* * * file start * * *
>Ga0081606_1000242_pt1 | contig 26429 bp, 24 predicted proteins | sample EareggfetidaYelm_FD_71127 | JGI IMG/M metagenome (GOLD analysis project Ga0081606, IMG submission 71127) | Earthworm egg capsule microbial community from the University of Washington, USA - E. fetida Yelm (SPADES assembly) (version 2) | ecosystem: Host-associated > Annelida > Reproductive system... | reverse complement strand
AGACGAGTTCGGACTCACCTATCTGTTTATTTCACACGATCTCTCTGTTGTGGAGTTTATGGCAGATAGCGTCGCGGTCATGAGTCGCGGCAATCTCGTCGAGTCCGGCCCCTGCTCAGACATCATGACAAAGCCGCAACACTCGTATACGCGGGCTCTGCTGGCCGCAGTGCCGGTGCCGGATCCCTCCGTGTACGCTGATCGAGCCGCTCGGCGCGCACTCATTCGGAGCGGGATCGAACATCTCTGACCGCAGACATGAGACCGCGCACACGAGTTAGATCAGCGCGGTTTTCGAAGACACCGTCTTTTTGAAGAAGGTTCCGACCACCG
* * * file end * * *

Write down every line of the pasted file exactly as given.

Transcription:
>Ga0081606_1000242_pt1 | contig 26429 bp, 24 predicted proteins | sample EareggfetidaYelm_FD_71127 | JGI IMG/M metagenome (GOLD analysis project Ga0081606, IMG submission 71127) | Earthworm egg capsule microbial community from the University of Washington, USA - E. fetida Yelm (SPADES assembly) (version 2) | ecosystem: Host-associated > Annelida > Reproductive system... | reverse complement strand
AGACGAGTTCGGACTCACCTATCTGTTTATTTCACACGATCTCTCTGTTGTGGAGTTTATGGCAGATAGCGTCGCGGTCATGAGTCGCGGCAATCTCGTCGAGTCCGGCCCCTGCTCAGACATCATGACAAAGCCGCAACACTCGTATACGCGGGCTCTGCTGGCCGCAGTGCCGGTGCCGGATCCCTCCGTGTACGCTGATCGAGCCGCTCGGCGCGCACTCATTCGGAGCGGGATCGAACATCTCTGACCGCAGACATGAGACCGCGCACACGAGTTAGATCAGCGCGGTTTTCGAAGACACCGTCTTTTTGAAGAAGGTTCCGACCACCG